I was talking on the phone with my dad the other night about business, money and character. I was telling him a story about how I had worked for a public school district for a couple of years as an I.T. contractor long ago. I was making good money and had there was much opportunity to make more by building my business plan to include taking advantage of public school grants for technical solutions. I was excited at first, seeing the amount of money that goes toward this kind of thing – and it was right up my alley. I could help children get exposed to Linux and open source software at an early age by implementing computer labs with that type of software. I could also make a very decent living while doing so.
The problem was that the further I got into studying how these government grants worked, the more I realized I would have to change my ‘character’ toward being motivated by the same things higher-ups at school districts seem to be motivated by; a group that eats, sleeps and breathes the system. And by “the system” I don’t mean the education system, like learning, furthering yourself and helping kids realize their potential (which is why I got into public school contracting in the first place). While peeling back the layers I realized the system was more about “winning” grant money. It was like a contest – you dig your heels into a proposition and kneel before the almighty administrative gods, begging for their mercy, for their tightly wound up wads of cash, promising to abide by each and every rule if awarded. Unfortunately, along with this begging comes absolute compromise in your original plan, bending your blueprints to fit *their* ideas, their requirements, their method of thinking (which essentially is motivated solely by money and not creativity, or even education).
All the while of studying these multi-year grant processes, I lost interest. I lost motivation. But how? I was supposed to be helping children, giving them a taste of F/OSS and Linux, an alternative technology to the corporate conglomerates that dominate the industry, that undoubtedly have spent billions on conditioning young minds to believe their warez^Hs are the one and only, the best and what they will be expected to know for the rest of their lives. How could I lose my way? I felt weak, not up to task for pushing for *real* change in the world I so wanted. I just couldn’t get myself to be motivated primarily by money and the public school technological grant system. I thought that others were much stronger in this sense, that I just wasn’t wired to push myself for the sake of money, even if in the end I got, at least, part of the result I wanted (helping young minds experience technology built not on the grounds of money but by cooperation, sharing and hard work).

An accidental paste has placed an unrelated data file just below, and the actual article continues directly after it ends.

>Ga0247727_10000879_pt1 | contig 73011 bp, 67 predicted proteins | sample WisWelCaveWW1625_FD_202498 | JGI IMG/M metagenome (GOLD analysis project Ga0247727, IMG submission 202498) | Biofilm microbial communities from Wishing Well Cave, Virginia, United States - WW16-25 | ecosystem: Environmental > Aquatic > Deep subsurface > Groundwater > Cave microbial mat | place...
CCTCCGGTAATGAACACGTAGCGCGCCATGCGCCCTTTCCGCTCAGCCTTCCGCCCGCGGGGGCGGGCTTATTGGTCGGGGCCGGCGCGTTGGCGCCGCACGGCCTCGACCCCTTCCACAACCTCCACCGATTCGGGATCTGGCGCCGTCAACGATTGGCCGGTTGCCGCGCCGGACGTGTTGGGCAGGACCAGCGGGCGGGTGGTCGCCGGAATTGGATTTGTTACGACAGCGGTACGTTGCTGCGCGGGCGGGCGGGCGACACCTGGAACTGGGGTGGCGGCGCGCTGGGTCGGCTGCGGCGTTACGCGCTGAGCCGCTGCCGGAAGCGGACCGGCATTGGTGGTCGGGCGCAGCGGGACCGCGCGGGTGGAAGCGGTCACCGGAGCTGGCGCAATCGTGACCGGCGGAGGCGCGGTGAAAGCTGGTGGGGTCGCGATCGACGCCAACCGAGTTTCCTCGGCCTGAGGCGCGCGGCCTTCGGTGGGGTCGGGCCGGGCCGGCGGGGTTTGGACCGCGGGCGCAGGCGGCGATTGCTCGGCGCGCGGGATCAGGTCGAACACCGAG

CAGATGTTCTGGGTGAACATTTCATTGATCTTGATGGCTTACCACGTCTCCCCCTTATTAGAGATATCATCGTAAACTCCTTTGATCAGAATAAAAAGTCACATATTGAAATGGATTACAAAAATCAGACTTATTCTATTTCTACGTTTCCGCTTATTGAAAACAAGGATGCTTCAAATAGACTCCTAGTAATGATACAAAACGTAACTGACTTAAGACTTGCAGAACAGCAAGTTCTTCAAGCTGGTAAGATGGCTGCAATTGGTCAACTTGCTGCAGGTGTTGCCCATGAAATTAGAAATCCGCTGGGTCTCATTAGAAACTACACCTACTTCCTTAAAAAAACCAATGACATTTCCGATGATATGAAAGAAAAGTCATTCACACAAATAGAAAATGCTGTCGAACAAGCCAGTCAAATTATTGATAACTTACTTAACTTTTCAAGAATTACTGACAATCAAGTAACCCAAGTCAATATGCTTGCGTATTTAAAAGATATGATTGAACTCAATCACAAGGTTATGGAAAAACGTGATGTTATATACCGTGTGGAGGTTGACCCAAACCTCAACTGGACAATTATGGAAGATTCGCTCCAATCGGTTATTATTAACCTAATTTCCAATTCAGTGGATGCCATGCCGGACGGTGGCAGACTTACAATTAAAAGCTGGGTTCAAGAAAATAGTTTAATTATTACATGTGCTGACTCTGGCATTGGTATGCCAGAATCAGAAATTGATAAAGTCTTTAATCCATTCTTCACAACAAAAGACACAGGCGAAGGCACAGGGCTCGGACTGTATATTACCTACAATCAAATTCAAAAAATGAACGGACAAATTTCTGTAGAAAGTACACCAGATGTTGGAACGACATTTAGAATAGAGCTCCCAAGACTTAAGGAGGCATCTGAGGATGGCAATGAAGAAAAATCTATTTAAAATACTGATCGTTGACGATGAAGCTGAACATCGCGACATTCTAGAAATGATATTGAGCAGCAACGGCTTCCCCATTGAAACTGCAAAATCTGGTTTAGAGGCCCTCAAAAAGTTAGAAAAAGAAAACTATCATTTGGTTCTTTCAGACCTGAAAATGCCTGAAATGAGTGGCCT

My dad responded with something I wasn’t expecting. He said he was proud of me, that I was a strong person for not giving in. ‘Proud?’ I asked. ‘Strong?’ I thanked him but said I wasn’t expecting to be thought of as strong for giving up. What he said next I’ll remember for the rest of my life..
“You’ve got to stand for *something*, right?”
He told me that many people don’t have a conscience, that they are solely motivated by their pocketbooks, their selfish mindset and that I was right to not give in to all that. My perspective instantly shifted about this whole situation so long ago and I felt much better about myself. Even though my family and I are not exactly struggling to make ends meet at the moment, I am doing what makes me feel proud of myself, I have given myself the gift of freedom with running my own business the way I see fit, by working on projects that I feel will better the world.
I know my drive for these philanthropic goals won’t cease as long as I’m alive. I’m not motivated by money, I see it as a necessary evil – merely a tool for survival and, beyond that, comfort. Though I do feel I’m beating a much longer and uphill path to financial freedom, I know that my motivation to keep clearing the brush won’t subside. I know that with that eventual success will also come true happiness in having built something that I will be able to call one of my real legacies, something that others around the world will benefit from and express their creativity with…something I am proud to have stood for.
Thanks, Papa. =}